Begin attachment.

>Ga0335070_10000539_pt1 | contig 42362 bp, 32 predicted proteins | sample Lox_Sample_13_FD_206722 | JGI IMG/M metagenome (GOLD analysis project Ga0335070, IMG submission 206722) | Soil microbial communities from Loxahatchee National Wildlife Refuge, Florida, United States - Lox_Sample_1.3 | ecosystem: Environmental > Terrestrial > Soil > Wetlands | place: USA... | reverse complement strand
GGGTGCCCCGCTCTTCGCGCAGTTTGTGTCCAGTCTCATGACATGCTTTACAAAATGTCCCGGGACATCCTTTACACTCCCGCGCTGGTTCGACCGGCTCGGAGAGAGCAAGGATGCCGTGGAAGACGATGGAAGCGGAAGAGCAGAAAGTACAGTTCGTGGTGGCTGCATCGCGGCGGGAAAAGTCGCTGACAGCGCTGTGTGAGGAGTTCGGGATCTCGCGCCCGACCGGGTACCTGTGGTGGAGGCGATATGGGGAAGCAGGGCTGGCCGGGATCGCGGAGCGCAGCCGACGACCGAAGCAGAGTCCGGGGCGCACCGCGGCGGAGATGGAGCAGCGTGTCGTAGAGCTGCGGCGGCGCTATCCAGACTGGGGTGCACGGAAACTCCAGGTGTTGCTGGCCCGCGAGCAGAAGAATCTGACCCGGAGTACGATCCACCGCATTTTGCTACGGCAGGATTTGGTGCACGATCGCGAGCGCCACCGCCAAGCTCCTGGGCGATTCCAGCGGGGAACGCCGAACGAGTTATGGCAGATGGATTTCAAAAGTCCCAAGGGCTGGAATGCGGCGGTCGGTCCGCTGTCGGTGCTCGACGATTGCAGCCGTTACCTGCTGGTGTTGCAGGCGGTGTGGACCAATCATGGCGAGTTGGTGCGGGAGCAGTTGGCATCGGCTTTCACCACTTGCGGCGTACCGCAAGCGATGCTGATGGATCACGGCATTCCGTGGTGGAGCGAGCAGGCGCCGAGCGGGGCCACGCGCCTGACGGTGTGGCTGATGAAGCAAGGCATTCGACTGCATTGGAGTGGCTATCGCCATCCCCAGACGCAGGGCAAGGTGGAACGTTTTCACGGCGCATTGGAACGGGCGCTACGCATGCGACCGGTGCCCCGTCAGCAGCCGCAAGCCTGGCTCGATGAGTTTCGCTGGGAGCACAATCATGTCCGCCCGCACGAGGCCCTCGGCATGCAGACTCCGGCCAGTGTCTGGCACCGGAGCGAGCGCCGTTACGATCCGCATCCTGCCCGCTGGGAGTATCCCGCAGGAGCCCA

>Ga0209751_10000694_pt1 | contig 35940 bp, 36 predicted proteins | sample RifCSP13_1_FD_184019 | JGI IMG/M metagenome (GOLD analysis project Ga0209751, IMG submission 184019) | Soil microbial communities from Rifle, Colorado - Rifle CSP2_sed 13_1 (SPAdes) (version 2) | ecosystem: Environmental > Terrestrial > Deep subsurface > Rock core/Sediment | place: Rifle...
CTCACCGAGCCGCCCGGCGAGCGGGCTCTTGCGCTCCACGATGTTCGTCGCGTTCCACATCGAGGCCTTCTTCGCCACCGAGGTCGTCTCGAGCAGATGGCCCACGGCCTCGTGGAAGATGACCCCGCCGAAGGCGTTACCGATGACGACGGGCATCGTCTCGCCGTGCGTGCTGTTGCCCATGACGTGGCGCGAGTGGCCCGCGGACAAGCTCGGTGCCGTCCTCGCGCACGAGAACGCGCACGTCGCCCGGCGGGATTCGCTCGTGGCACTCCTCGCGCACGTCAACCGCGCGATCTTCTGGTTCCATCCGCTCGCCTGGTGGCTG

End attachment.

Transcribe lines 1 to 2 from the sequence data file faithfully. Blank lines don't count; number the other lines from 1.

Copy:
>Ga0335070_10000539_pt1 | contig 42362 bp, 32 predicted proteins | sample Lox_Sample_13_FD_206722 | JGI IMG/M metagenome (GOLD analysis project Ga0335070, IMG submission 206722) | Soil microbial communities from Loxahatchee National Wildlife Refuge, Florida, United States - Lox_Sample_1.3 | ecosystem: Environmental > Terrestrial > Soil > Wetlands | place: USA... | reverse complement strand
GGGTGCCCCGCTCTTCGCGCAGTTTGTGTCCAGTCTCATGACATGCTTTACAAAATGTCCCGGGACATCCTTTACACTCCCGCGCTGGTTCGACCGGCTCGGAGAGAGCAAGGATGCCGTGGAAGACGATGGAAGCGGAAGAGCAGAAAGTACAGTTCGTGGTGGCTGCATCGCGGCGGGAAAAGTCGCTGACAGCGCTGTGTGAGGAGTTCGGGATCTCGCGCCCGACCGGGTACCTGTGGTGGAGGCGATATGGGGAAGCAGGGCTGGCCGGGATCGCGGAGCGCAGCCGACGACCGAAGCAGAGTCCGGGGCGCACCGCGGCGGAGATGGAGCAGCGTGTCGTAGAGCTGCGGCGGCGCTATCCAGACTGGGGTGCACGGAAACTCCAGGTGTTGCTGGCCCGCGAGCAGAAGAATCTGACCCGGAGTACGATCCACCGCATTTTGCTACGGCAGGATTTGGTGCACGATCGCGAGCGCCACCGCCAAGCTCCTGGGCGATTCCAGCGGGGAACGCCGAACGAGTTATGGCAGATGGATTTCAAAAGTCCCAAGGGCTGGAATGCGGCGGTCGGTCCGCTGTCGGTGCTCGACGATTGCAGCCGTTACCTGCTGGTGTTGCAGGCGGTGTGGACCAATCATGGCGAGTTGGTGCGGGAGCAGTTGGCATCGGCTTTCACCACTTGCGGCGTACCGCAAGCGATGCTGATGGATCACGGCATTCCGTGGTGGAGCGAGCAGGCGCCGAGCGGGGCCACGCGCCTGACGGTGTGGCTGATGAAGCAAGGCATTCGACTGCATTGGAGTGGCTATCGCCATCCCCAGACGCAGGGCAAGGTGGAACGTTTTCACGGCGCATTGGAACGGGCGCTACGCATGCGACCGGTGCCCCGTCAGCAGCCGCAAGCCTGGCTCGATGAGTTTCGCTGGGAGCACAATCATGTCCGCCCGCACGAGGCCCTCGGCATGCAGACTCCGGCCAGTGTCTGGCACCGGAGCGAGCGCCGTTACGATCCGCATCCTGCCCGCTGGGAGTATCCCGCAGGAGCCCA